US broadband industry accused of ‘bogus’ net neutrality comments
WASHINGTON (Reuters) – The broadband industry funded a campaign in 2017 that generated millions of false comments to create the impression of popular opposition to net neutrality rules as the U.S. Federal Communications Commission United was considering repealing the policy, the New York state attorney general said Thursday.
Democrat Attorney General Letitia James said her office struck deals with three companies involved in the program – Fluent Inc, Opt-Intelligence Inc and React2Media Inc – imposing fines of $ 4.4 million and requiring them to adopt comprehensive reforms in future advocacy campaigns.
His office has identified companies as the primary producers responsible for millions of bogus comments submitted under the FCC’s net neutrality process. Federal agencies often seek public comment on key policy issues before taking action.
The New York investigation showed that players in the broadband industry spent $ 4.2 million to generate and submit more than 8.5 million fake comments to the FCC “to create the appearance of” widespread popular opposition to the existing rules of net neutrality â.
The investigation found that nearly 18 million of the more than 22 million public comments the FCC received for both for and against net neutrality were false.
New York-based Fluent agreed to pay $ 3.7 million, according to the attorney general’s office. He said Fluent has provided the broadband industry with more than 5 million digital signatures for net neutrality commentary.
Fluent said in a statement that the regulation covered “legacy practices before the end of 2018.”
The company added that the regulation “brings clarity and sets a new standard in the policy advocacy space” and said that, as it has already made most of the required changes, it “will have little impact on the policy. how Fluent serves our customers. “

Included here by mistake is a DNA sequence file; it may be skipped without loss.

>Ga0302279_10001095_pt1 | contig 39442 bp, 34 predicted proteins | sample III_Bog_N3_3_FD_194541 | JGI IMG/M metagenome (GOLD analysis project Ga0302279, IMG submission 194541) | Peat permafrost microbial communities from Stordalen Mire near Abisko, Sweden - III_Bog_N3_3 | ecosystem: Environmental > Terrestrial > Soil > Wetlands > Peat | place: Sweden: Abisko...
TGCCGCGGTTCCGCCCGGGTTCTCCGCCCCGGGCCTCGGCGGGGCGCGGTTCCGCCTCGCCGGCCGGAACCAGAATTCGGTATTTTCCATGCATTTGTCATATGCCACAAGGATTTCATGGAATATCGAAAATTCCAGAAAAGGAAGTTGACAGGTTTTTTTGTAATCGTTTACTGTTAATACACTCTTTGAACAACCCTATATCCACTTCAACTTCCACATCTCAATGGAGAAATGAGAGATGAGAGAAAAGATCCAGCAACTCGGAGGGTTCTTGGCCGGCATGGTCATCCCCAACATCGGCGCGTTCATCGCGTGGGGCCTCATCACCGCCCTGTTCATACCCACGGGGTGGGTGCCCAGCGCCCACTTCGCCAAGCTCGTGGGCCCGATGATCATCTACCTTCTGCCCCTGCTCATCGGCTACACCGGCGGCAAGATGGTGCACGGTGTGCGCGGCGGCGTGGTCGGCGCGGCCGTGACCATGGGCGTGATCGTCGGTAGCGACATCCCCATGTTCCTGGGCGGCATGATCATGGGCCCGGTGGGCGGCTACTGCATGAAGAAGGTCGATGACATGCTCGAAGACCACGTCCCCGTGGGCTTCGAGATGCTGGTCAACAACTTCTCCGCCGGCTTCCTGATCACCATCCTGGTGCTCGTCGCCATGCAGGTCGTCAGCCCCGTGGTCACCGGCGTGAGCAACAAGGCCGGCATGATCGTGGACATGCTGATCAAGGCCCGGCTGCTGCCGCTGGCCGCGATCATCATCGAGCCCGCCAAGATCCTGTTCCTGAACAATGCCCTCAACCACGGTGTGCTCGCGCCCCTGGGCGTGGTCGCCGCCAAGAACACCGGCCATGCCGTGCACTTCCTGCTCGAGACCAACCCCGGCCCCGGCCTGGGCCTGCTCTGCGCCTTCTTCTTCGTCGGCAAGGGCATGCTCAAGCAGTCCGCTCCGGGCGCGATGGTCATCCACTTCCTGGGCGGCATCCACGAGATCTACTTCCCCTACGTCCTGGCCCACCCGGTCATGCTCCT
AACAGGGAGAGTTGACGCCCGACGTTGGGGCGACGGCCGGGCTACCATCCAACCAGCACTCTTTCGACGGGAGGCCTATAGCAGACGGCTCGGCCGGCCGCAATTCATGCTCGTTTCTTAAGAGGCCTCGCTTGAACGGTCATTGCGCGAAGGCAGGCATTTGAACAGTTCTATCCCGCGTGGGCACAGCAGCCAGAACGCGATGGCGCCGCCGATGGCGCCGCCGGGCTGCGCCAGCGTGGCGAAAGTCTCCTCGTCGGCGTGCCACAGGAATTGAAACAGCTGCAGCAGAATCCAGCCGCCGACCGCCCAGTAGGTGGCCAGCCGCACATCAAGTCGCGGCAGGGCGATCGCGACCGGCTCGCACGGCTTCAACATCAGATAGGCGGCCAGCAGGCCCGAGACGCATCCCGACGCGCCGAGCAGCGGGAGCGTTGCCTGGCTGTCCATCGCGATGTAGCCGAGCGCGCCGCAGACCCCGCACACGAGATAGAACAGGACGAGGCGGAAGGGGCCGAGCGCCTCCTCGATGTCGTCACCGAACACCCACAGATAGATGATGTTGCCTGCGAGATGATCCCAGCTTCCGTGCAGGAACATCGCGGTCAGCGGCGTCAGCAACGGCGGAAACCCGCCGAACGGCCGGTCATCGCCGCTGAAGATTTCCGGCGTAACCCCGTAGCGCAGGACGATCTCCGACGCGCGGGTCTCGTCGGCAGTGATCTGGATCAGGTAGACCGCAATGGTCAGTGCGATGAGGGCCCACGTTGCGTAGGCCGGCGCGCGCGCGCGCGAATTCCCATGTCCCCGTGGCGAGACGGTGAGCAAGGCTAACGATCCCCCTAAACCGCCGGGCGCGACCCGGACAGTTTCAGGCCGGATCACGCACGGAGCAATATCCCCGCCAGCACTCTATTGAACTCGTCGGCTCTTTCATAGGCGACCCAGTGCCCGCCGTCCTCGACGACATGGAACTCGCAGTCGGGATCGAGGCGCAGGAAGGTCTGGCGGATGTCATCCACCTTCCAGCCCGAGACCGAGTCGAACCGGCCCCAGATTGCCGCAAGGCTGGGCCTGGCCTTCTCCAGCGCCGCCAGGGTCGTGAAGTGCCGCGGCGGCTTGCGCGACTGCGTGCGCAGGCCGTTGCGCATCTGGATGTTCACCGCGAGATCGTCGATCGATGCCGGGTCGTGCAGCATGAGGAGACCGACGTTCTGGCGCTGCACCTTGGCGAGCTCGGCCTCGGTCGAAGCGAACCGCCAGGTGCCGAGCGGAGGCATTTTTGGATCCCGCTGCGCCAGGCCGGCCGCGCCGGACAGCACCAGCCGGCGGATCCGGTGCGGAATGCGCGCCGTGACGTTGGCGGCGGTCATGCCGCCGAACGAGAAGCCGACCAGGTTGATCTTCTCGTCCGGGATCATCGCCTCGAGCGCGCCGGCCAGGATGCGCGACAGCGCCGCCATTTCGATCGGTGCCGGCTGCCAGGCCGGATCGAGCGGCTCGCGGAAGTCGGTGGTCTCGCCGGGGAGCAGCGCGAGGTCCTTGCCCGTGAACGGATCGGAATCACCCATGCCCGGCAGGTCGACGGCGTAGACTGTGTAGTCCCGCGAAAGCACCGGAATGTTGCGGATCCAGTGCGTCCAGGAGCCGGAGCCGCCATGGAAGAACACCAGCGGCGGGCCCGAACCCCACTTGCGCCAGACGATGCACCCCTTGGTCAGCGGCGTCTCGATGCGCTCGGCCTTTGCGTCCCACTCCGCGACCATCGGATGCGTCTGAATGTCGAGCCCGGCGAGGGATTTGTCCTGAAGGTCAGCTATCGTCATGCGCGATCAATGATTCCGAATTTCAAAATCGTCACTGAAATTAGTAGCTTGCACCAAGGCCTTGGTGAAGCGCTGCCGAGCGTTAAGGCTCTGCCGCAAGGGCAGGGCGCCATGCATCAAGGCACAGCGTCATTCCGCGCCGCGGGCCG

Opt-Intelligence and React2Media did not immediately respond to requests for comment.
The three companies have also worked on more than 100 other unrelated campaigns to influence regulatory agencies and public officials and have generated false comments for other regulatory proceedings, the investigation found.
James said investigations of other fraudsters are ongoing.
The FCC, led by former Democratic President Barack Obama, passed historic net neutrality rules in 2015 that prohibited Internet service providers from blocking or throttling traffic or offering paid express lanes. The rules, opposed by the broadband industry, were overturned by the FCC under President Donald Trump in December 2017.
Supporters of net neutrality rules have argued that the protections ensure a free and open Internet. Broadband and telecommunications trading groups have argued that the rules would discourage investment.
Acting FCC Chairperson Jessica Rosenworcel, Democrat, voted against the repeal and said the report “demonstrates how the file informing the FCC’s net neutrality repeal has been inundated with fraud … We must learn from these lessons and improve ourselves because the public deserves a fair opportunity to tell Washington what they think about policies that affect their lives. “
The New York investigation also found that the FCC received an additional 9.3 million false comments supporting Net Neutrality using fictitious identities. Most of those comments were submitted by a 19-year-old student using automated software, he found.
In mid-January 2017, several days before Trump’s inauguration, a document was released among a small group of senior broadband industry leaders “outlining a plan to overturn existing FCC neutrality regulations. from the net, âaccording to James’ office.
The document proposed a campaign to support the FCC’s expected repeal of net neutrality, he said.
The campaign was carried out through a broadband industry-funded nonprofit called Broadband for America, made up of senior officials from broadband companies and commercial groups, he said. Documents cited in the inquiry indicated that public comments would give then Republican FCC Chairman Ajit Pai âthe bulk and intellectual coverageâ of the repeal.
Pai declined to comment.
Reporting by David Shepardson; Edited by Will Dunham, Chizu Nomiyama and Diane Craft